Financial firms’ ability to protect themselves against accusations of greenwashing and to comply with disclosure requirements depends on access to comprehensive, timely, and detailed data. Investors will likely consider relying on ratings or other composite information to be insufficient to support their detailed due diligence requirements. Ratings are unlikely to help an investor determine whether, for example, an investee biofuels company’s Scope 2 emissions are material, or if the company is operating on a site with water stress, which is not captured because data that would show this was not part of the ESG rating the asset manager used. Instead, a more realistic assessment may require the use of raw data to understand the environmental impact of a portfolio.
ICE ESG Data uses raw data with detailed, normalised, ESG attributes and indicators about public companies. It offers this in a standardized format, mapped to individual bonds and equities. ICE’s data quality is managed through the combined use of technology and a dedicated team of data analysts. Every data attribute is carefully analysed by ESG specialists and validated with technology.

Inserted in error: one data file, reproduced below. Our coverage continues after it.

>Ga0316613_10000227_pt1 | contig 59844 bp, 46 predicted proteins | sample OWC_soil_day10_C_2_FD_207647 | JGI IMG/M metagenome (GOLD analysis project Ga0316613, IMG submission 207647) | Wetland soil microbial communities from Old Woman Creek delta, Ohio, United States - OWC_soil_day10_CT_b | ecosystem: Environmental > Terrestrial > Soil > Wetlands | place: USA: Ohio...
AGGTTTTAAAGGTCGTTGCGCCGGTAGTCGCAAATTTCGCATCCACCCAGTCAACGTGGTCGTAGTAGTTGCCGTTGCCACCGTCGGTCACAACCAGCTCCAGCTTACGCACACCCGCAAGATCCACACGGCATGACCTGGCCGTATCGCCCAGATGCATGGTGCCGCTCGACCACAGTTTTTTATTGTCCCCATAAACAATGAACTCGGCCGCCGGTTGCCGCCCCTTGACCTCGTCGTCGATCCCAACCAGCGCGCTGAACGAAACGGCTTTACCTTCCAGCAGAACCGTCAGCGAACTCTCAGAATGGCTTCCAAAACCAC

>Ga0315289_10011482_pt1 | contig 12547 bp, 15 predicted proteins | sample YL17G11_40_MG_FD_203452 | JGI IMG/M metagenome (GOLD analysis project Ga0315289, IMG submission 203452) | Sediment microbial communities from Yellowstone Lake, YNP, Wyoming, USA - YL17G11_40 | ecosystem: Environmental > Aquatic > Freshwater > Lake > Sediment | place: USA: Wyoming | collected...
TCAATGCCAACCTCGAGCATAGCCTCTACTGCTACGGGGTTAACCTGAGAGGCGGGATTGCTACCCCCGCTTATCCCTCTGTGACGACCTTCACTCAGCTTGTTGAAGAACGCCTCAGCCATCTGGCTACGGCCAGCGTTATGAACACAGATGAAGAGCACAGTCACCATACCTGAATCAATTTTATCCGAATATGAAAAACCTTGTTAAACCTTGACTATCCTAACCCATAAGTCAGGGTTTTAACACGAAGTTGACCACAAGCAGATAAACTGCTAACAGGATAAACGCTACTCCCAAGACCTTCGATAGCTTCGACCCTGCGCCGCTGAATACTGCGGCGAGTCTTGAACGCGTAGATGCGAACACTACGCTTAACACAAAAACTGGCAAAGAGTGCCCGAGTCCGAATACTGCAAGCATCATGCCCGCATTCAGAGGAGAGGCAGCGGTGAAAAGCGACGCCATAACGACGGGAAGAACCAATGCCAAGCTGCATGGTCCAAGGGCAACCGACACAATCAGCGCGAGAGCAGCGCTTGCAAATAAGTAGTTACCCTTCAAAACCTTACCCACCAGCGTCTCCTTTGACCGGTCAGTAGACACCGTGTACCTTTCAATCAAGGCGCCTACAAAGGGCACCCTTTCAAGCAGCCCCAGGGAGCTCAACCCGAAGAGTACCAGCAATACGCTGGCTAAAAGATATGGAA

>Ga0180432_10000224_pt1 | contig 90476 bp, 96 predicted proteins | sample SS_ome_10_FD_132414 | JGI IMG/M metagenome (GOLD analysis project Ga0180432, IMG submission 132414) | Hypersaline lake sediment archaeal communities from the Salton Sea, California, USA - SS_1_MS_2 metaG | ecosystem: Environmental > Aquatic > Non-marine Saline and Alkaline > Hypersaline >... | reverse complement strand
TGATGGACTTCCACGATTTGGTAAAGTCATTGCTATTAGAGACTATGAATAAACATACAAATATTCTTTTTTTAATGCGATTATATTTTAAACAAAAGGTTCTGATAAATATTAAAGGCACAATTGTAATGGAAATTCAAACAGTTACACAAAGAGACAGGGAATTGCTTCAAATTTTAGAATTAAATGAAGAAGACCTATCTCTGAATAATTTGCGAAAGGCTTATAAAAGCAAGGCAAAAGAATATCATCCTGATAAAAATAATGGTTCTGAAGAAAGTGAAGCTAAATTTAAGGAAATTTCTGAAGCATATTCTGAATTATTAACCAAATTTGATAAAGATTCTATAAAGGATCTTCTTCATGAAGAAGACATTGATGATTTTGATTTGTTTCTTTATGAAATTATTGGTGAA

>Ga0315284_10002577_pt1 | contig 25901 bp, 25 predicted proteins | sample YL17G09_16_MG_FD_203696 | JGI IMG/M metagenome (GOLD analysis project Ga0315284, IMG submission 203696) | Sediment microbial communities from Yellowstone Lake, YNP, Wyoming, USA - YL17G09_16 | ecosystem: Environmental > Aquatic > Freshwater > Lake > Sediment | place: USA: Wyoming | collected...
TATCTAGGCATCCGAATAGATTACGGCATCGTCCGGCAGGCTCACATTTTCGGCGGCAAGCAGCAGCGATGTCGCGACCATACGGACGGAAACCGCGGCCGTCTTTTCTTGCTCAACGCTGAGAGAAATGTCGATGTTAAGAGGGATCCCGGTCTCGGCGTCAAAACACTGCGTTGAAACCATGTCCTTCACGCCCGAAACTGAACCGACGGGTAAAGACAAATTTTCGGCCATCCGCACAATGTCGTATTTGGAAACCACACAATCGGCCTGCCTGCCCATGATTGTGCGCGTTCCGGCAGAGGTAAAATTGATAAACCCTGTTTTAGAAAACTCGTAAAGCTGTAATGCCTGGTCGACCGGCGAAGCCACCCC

For maximum granularity, ICE’s data includes GHG Scope 1, Scope 2, Scope 3 (see definitions below) and companies’ progress on meeting carbon reduction targets. Data is also available for other ESG metrics, including other environmental-related issues, workforce (broken down by gender, race and location), and company board changes. Through its offering of detailed ESG attributes and indicators in a standardized format, ICE ESG Data provides clients with needed transparency and tools to uncover opportunities, manage risk, and meet regulatory obligations.
The direction of travel on investor demand for ESG products is clear: it’s growing. Since the mandatory classification of European funds against the SFDR classifications came into force last March, funds classified as “sustainable” grew by almost 30%. A recent global survey conducted by PwC, which focused heavily on exchange-traded fund providers, also showed 46% of participants expected over half of their product launches in the coming year would be ESG-focused. Against this backdrop, using data to unlock the best insights and provide transparency on ESG performance will increasingly be the best way for asset managers to avoid accidental greenwashing.